There continues to be tremendous uncertainty with respect to the COVID-19 virus situation and how the global economy will recover from this unprecedented shutdown. How things play out over the coming weeks and months will factor greatly into how commodity markets perform and play a huge role in the availability of capital. Due to this uncertainty, the Board of CNXM has decided to temporarily reduce cash distributions by 80%, beginning during the first quarter of 2020. We expect to use this incremental retained cash to strengthen the balance sheet and to pay down debt.

With that, I'll hand it back over to Tyler to open Q&A.

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Tyler Lewis, CNX Midstream Partners LP - VP – IR [5]

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Yes. Thanks, Chad. And operator, if you can open the line up for Q&A at this time, please.

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Questions and Answers

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Operator [1]

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(Operator Instructions) Our first question is from Jeremy Tonet from JPMorgan.

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Jeremy Bryan Tonet, JP Morgan Chase & Co, Research Division - Senior Analyst [2]

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I was just wondering if you could dive into kind of what's happening in Appalachia in a bit more detail on the liquids-rich side. And when did you start to see this happen exactly, and just kind of thoughts on duration? And also, really, how much of this is CNX versus third-party producers here where you're seeing the reduced activity?

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Chad A. Griffith, CNX Midstream Partners LP - President, COO of CNX Midstream GP LLC & Director of CNX Midstream GP LLC [3]

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So to the first part of your question, sort of some of the broader macro context, we really -- even before the OPEC Russia oil supply situation and then the demand destruction caused by COVID-19, I think a lot of Appalachian producers were already challenged by low gas prices. And then to be hit with plummeting oil prices from the oversupply of oil from Russia and OPEC as they went into their price war, and then get hit by demand destruction of COVID-19, so it's just really a perfect storm of just negative factors that weighed heavily on wet gas economics, really, across the country. And I think we're seeing that really across the U.S., really across North America in any kind of oil production or wet gas production.

It's beginning to become apparent that with the demand destruction, no one's traveling, no one's flying. There's a lot of demand destruction associated with those things, like the refined fuels that go into those activities. And so that's backing up refinery runs, and that's resulting in a reduction in condensate demand. That's resulting in declines on butane demand and C5+ demand. And unfortunately, like us, you can't just hand -- you can't just cherry-pick which of those products you want to produce. It sort of all comes out of the ground together. And if you don't have any place to move some of that gas flow, it becomes very challenged to produce the rest, even if the rest comes out at favorable pricing.

So we've been working with our producers to try to find ways to keep this gas flowing. It's just -- unfortunately, right now, it's very tough to move some of these products. And even if you can move those products, the prices are pretty low. I know folks are looking at storage options. They're looking at different ways of blending this stuff and using this stuff. But right now, for the year now, there's just a lot of uncertainty about what is going to happen with wet gas, with condensate, with NGLs. So that really played a lot. That's one of the many factors of why we decided to retain a little bit more cash and try to strengthen the balance sheet, at least until we get through the summer, and really, a lot of the uncertainty and risk associated with what the wet gas market is going to do and the commodity market is going to do over the course of the summer.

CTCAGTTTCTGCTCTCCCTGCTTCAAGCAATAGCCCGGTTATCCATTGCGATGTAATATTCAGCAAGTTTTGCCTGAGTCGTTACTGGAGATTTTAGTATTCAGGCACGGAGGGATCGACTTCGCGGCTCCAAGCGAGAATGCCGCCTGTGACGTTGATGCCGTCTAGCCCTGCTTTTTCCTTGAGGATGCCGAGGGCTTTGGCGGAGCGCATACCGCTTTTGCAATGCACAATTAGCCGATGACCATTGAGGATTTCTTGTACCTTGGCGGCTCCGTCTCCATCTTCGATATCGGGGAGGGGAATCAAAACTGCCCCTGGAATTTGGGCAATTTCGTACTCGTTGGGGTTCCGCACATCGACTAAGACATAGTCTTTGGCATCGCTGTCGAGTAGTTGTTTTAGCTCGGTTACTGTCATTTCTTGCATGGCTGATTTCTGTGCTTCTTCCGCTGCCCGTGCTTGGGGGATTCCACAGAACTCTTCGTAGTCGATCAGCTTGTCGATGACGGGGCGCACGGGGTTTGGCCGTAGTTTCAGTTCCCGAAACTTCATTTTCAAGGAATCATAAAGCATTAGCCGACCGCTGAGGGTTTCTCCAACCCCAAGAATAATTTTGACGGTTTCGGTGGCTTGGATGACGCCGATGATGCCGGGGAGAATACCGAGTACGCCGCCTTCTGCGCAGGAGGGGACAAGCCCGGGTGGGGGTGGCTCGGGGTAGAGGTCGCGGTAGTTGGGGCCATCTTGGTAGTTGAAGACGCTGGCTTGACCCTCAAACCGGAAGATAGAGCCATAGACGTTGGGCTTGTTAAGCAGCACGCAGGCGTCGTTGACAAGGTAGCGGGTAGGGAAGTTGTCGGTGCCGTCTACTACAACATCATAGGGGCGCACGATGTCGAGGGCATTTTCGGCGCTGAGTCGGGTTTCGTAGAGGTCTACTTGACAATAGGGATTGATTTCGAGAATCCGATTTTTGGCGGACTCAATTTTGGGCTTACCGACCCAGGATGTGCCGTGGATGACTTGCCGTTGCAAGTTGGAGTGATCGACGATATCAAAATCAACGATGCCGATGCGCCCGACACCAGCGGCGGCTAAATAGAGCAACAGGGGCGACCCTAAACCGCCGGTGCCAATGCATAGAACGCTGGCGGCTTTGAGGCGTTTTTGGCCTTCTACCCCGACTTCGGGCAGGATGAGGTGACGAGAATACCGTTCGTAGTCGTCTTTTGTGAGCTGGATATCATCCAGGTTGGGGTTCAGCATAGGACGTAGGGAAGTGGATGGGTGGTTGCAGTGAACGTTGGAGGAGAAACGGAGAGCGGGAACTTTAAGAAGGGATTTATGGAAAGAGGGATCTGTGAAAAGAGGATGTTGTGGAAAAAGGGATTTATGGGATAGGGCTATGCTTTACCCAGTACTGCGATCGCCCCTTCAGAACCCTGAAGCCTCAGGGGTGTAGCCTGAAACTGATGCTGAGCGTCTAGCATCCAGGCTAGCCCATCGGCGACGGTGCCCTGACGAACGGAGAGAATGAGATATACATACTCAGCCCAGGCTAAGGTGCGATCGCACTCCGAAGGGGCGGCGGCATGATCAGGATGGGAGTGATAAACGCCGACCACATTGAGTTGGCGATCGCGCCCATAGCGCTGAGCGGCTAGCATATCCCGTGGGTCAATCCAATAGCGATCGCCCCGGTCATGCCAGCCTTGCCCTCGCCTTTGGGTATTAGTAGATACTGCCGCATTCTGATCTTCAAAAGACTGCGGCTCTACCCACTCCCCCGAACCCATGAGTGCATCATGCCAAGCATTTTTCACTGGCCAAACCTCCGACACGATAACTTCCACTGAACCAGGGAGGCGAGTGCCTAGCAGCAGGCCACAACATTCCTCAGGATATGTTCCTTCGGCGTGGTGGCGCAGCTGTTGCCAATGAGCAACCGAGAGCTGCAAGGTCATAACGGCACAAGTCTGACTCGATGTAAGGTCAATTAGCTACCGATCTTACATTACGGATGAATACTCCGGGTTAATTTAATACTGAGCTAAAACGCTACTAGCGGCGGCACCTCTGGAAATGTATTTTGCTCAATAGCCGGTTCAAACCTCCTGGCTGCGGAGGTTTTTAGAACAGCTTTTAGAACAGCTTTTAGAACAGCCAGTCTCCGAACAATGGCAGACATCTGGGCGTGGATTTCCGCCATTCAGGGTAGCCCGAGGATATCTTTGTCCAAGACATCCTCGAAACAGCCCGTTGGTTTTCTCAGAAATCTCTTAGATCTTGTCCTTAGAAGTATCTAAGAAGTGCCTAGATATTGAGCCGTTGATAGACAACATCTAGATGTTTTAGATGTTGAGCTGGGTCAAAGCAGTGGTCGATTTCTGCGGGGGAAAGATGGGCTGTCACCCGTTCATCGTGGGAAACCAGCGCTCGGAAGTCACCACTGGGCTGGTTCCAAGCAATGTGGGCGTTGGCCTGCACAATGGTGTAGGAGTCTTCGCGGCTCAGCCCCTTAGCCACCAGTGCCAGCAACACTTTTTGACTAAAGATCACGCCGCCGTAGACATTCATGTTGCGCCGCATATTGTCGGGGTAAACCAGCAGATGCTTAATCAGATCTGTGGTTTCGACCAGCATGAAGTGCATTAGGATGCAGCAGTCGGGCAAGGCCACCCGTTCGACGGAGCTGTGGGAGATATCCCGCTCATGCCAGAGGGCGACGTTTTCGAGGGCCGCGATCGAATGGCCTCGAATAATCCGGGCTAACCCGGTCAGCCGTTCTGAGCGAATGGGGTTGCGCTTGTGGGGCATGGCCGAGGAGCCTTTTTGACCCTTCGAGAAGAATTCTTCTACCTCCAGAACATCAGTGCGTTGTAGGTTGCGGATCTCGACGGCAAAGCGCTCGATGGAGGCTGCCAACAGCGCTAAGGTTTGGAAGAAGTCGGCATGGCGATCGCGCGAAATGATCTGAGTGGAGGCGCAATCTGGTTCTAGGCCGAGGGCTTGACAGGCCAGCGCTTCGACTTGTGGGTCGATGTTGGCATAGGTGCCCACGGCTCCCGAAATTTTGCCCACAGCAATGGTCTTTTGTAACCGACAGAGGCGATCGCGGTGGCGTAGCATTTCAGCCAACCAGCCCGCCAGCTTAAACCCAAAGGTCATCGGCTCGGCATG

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Donald W. Rush, CNX Midstream Partners LP - CFO & Director of CNX Midstream GP LLC [4]

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And from the mix, CNX had our earnings release earlier. They kind of walked through the different production profiles that could happen up there. So can't get into third-party specifics, but at least gives you some color of how much could be on the CNX side. And as Chad touched on earlier, a delay of a couple of months or a couple of quarters, changes a little bit of 2019's profile, but the gas isn't going anywhere.

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Chad A. Griffith, CNX Midstream Partners LP - President, COO of CNX Midstream GP LLC & Director of CNX Midstream GP LLC [5]

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2020.

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Donald W. Rush, CNX Midstream Partners LP - CFO & Director of CNX Midstream GP LLC [6]

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Or '20 -- yes, sorry, 2020's profile. But the gas is not going anywhere. It will be there. As we move into 2021, the cash flows that were expected from these wells will be harvested by next midstream. And net-net, it is very, very difficult to predict how the next months and quarters unfold and even as you roll into '21, but CNX Midstream is set to generate a substantial amount of free cash flow and really focused on making sure that, that free cash flow is put in the best place possible. So near term, patience, prudence, focused on balance sheet, liquidity and debt management makes a lot of sense. Long term for CNX Midstream, it's a phenomenal business with a lot of free cash flow and a lot of allocation opportunity to put it to work in many, many years to come.